Network Sharing and EU Competition Law in the 5G Era: A Case of Policy Mismatch
28 Pages Posted: 9 Jul 2020 Last revised: 29 Mar 2021
Date Written: June 16, 2020
The deployment of 5G networks represents a key EU policy objective. 5G deployment, however, creates significant challenges for mobile network operators (“MNOs”). They need to pay for access to available spectrum and to undertake massive investments in infrastructure, as the complexity of 5G and the required denser coverage of base stations entail higher deployment costs than previous technologies. In this context, the conclusion of network sharing agreements (“NSAs”), whereby MNOs share some components of their infrastructure to deliver their services to end users, is an effective way to speed up the rollout of 5G networks and reduce the costs of such a rollout. It seems even fair to say that, because of the large investments required, 5G networks will not be rolled out in most Member States within the ambitious timeframe set by the EU absent the conclusion of NSAs, as few operators will be able to undertake the required investments on their own.
The European Commission threw some confusion as to the compatibility of NSAs with EU competition law when it issued a Statement of Objections (“SO”) in August 2019 against T-Mobile, CETIN and O2 to challenge their NSAs involving 2G/3G/4G technologies in the Czech Republic. The most remarkable statement in the Commission’s press release announcing the SO is that its analysis “is without any prejudice to any future assessment of network agreements involving emerging technologies such as 5G, which may have very different characteristics.” This is troubling for the following reasons. First, one may wonder why the Commission investigates NSAs involving legacy technologies without prejudice to the emerging technology (5G) at a time where MNOs are investing heavily in 5G and are adopting 5G NSAs. Second, the Commission fails to realise that any decision it would adopt on the Czech NSAs investigation would necessarily impact 5G deployment and the attainment of the EU 5G targets, as 5G will initially be developed on top of 4G networks. Finally, the advent of 5G has a direct impact on the Commission’s analysis of the 2G/3G/4G NSAs, since the Commission’s preliminary concerns (e.g. with regards to investments in these legacy or soon-to-be legacy networks) will become irrelevant with the advent of 5G.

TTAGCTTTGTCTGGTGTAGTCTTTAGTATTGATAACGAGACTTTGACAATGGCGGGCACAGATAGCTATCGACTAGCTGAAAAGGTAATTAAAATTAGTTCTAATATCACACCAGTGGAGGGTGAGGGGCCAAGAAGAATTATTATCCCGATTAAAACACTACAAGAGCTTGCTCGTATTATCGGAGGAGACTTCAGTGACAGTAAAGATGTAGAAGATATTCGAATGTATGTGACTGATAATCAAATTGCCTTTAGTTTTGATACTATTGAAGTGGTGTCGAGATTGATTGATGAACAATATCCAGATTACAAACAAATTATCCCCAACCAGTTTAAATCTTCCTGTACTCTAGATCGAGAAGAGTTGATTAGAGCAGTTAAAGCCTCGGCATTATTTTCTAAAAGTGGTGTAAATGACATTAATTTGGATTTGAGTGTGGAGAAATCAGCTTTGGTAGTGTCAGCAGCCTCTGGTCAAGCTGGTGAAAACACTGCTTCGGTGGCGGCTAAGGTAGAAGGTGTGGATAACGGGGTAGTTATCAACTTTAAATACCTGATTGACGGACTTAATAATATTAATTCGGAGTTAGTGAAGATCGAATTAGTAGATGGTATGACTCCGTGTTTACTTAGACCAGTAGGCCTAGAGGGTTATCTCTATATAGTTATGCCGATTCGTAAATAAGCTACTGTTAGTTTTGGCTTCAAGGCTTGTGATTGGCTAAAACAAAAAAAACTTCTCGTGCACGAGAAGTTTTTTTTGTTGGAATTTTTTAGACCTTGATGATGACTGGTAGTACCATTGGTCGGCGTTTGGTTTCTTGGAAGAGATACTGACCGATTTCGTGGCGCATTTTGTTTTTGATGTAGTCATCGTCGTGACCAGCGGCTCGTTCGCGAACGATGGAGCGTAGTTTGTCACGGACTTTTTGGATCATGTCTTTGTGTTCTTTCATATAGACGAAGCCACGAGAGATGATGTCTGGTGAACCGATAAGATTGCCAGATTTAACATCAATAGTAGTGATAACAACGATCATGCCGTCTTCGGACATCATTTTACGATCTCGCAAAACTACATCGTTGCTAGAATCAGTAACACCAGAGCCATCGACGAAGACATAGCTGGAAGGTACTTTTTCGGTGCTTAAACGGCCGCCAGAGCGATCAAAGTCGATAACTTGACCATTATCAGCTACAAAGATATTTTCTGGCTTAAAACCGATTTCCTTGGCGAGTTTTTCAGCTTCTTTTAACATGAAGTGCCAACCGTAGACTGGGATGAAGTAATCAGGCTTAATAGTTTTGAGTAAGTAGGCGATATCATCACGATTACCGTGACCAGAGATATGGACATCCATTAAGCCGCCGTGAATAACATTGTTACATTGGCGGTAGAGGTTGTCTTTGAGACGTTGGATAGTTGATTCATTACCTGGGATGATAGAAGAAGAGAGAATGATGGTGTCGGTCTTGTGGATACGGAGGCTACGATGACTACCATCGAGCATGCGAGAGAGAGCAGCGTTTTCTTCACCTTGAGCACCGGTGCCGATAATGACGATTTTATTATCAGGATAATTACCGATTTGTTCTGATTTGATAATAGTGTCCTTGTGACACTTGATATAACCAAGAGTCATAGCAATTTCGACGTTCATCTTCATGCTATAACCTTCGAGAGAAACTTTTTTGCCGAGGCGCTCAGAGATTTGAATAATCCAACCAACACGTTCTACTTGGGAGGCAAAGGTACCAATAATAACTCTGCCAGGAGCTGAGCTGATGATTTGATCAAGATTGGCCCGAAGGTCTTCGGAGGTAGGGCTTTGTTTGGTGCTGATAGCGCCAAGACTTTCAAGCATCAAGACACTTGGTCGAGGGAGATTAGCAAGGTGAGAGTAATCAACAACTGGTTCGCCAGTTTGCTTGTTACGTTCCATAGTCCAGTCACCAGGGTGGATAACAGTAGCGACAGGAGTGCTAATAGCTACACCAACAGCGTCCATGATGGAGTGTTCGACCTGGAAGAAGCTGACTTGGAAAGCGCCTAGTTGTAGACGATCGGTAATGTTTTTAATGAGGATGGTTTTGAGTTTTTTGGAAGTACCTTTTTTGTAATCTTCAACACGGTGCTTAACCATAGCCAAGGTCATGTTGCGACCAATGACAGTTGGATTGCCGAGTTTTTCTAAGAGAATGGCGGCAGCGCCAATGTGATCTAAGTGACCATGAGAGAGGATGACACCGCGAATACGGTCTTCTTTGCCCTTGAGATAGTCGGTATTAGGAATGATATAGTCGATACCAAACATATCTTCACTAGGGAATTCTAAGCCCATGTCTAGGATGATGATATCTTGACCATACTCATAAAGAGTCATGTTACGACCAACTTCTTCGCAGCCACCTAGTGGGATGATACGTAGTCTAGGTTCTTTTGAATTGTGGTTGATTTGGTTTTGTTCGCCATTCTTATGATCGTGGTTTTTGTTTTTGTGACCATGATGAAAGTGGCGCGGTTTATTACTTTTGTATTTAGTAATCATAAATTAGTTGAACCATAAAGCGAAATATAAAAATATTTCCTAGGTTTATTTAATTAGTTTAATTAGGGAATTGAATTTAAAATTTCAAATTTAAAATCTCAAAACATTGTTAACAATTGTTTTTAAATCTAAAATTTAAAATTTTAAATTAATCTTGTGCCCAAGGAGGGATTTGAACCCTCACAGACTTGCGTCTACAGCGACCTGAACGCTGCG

Against this background, this paper argues that the Commission’s investigation of the Czech NSAs is an example of “policy mismatch”. While the EU has made the fast rollout of 5G networks a priority, due to the significant benefits this technology may unlock in terms of competitiveness and innovation, the Commission – instead of providing necessary guidance on the compatibility of (5G) NSAs with EU competition law in a timely manner – has spent the last few years investigating NSAs involving legacy technologies without prejudice to 5G. Because of this lack of guidance, combined with the uncertainty created by the Commission’s investigation of the Czech NSAs, there is a significant risk that MNOs willing to conclude NSAs as a way to accelerate the rollout of 5G networks (or simply to make such rollout possible given its high costs) will either be worried to do so or will sub-optimally pare down these NSAs to limit antitrust risks. DG COMP’s ignorance of the potential adverse consequences of the approach it pursues in this case on the deployment of 5G is both astonishing and preoccupying. Moreover, this paper shows that because of the approach pursued by the Commission in its assessment of the Czech NSAs, the decision that it may adopt will not even provide helpful guidance for NSAs involving legacy technologies.
Keywords: Network sharing, mobile telephony, telecommunications, EU competition law, 5G, horizontal cooperation agreements.
JEL Classification: K21, L40, L50, L96.
Suggested Citation: Suggested Citation